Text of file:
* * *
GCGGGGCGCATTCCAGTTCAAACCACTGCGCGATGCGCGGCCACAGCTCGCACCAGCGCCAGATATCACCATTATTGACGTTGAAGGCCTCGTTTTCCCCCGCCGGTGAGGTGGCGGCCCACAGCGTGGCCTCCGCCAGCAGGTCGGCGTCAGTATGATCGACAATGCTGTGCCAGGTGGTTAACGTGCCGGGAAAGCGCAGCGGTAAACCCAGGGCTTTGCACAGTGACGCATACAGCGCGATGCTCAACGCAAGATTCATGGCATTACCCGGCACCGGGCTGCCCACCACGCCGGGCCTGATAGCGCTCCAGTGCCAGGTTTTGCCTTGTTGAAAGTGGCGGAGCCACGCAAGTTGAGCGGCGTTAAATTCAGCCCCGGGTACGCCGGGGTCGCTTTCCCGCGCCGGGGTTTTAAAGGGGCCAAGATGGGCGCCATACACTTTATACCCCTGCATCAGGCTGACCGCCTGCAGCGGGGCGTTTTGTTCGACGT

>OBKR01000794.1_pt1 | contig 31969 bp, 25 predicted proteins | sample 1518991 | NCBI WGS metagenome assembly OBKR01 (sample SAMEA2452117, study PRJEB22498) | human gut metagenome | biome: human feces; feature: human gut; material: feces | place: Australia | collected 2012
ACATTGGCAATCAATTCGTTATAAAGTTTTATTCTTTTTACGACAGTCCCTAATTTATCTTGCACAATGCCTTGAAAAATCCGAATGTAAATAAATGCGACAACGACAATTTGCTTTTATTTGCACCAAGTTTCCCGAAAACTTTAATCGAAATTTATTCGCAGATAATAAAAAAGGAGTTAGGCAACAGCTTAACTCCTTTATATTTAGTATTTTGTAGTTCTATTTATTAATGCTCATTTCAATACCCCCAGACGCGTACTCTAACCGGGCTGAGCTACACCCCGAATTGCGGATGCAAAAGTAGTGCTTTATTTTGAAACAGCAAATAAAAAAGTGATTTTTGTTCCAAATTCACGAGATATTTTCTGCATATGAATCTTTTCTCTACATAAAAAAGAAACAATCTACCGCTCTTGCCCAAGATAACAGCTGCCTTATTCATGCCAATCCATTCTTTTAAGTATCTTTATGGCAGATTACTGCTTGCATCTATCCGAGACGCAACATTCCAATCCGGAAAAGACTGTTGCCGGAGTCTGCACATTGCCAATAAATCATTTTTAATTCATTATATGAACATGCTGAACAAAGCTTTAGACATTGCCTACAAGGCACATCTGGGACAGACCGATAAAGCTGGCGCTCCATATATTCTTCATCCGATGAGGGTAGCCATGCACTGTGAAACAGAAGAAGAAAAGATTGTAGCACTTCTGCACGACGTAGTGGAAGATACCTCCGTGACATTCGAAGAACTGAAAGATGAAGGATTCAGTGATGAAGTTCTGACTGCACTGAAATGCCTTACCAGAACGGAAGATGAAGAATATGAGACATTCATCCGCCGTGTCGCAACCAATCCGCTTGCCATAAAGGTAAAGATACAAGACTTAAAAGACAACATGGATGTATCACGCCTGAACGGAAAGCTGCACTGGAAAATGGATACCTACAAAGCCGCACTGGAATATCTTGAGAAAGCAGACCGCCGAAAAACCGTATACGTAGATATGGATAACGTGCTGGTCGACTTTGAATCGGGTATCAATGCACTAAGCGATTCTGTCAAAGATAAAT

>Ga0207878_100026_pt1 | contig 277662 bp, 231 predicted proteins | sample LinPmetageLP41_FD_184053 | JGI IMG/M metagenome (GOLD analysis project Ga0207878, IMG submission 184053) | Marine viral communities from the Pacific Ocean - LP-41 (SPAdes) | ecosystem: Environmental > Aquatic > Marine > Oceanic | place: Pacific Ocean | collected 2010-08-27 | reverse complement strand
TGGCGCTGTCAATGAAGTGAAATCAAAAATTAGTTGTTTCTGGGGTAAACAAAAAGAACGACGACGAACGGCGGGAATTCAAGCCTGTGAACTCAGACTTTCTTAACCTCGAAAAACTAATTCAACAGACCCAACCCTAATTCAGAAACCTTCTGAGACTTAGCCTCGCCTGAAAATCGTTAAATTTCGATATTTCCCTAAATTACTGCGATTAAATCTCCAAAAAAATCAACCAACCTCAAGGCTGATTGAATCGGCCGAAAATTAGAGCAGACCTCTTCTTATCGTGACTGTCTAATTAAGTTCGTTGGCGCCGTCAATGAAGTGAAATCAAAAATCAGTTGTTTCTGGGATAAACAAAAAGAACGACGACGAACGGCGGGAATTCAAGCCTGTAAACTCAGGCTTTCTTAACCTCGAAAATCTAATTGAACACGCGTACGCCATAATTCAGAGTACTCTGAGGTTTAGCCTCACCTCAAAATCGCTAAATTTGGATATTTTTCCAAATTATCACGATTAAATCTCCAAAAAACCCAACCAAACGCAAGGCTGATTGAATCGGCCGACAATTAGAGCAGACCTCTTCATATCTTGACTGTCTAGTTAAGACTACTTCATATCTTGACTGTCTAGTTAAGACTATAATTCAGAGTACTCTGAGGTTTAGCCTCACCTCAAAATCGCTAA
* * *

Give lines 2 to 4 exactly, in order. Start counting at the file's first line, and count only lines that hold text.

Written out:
>OBKR01000794.1_pt1 | contig 31969 bp, 25 predicted proteins | sample 1518991 | NCBI WGS metagenome assembly OBKR01 (sample SAMEA2452117, study PRJEB22498) | human gut metagenome | biome: human feces; feature: human gut; material: feces | place: Australia | collected 2012
ACATTGGCAATCAATTCGTTATAAAGTTTTATTCTTTTTACGACAGTCCCTAATTTATCTTGCACAATGCCTTGAAAAATCCGAATGTAAATAAATGCGACAACGACAATTTGCTTTTATTTGCACCAAGTTTCCCGAAAACTTTAATCGAAATTTATTCGCAGATAATAAAAAAGGAGTTAGGCAACAGCTTAACTCCTTTATATTTAGTATTTTGTAGTTCTATTTATTAATGCTCATTTCAATACCCCCAGACGCGTACTCTAACCGGGCTGAGCTACACCCCGAATTGCGGATGCAAAAGTAGTGCTTTATTTTGAAACAGCAAATAAAAAAGTGATTTTTGTTCCAAATTCACGAGATATTTTCTGCATATGAATCTTTTCTCTACATAAAAAAGAAACAATCTACCGCTCTTGCCCAAGATAACAGCTGCCTTATTCATGCCAATCCATTCTTTTAAGTATCTTTATGGCAGATTACTGCTTGCATCTATCCGAGACGCAACATTCCAATCCGGAAAAGACTGTTGCCGGAGTCTGCACATTGCCAATAAATCATTTTTAATTCATTATATGAACATGCTGAACAAAGCTTTAGACATTGCCTACAAGGCACATCTGGGACAGACCGATAAAGCTGGCGCTCCATATATTCTTCATCCGATGAGGGTAGCCATGCACTGTGAAACAGAAGAAGAAAAGATTGTAGCACTTCTGCACGACGTAGTGGAAGATACCTCCGTGACATTCGAAGAACTGAAAGATGAAGGATTCAGTGATGAAGTTCTGACTGCACTGAAATGCCTTACCAGAACGGAAGATGAAGAATATGAGACATTCATCCGCCGTGTCGCAACCAATCCGCTTGCCATAAAGGTAAAGATACAAGACTTAAAAGACAACATGGATGTATCACGCCTGAACGGAAAGCTGCACTGGAAAATGGATACCTACAAAGCCGCACTGGAATATCTTGAGAAAGCAGACCGCCGAAAAACCGTATACGTAGATATGGATAACGTGCTGGTCGACTTTGAATCGGGTATCAATGCACTAAGCGATTCTGTCAAAGATAAAT

>Ga0207878_100026_pt1 | contig 277662 bp, 231 predicted proteins | sample LinPmetageLP41_FD_184053 | JGI IMG/M metagenome (GOLD analysis project Ga0207878, IMG submission 184053) | Marine viral communities from the Pacific Ocean - LP-41 (SPAdes) | ecosystem: Environmental > Aquatic > Marine > Oceanic | place: Pacific Ocean | collected 2010-08-27 | reverse complement strand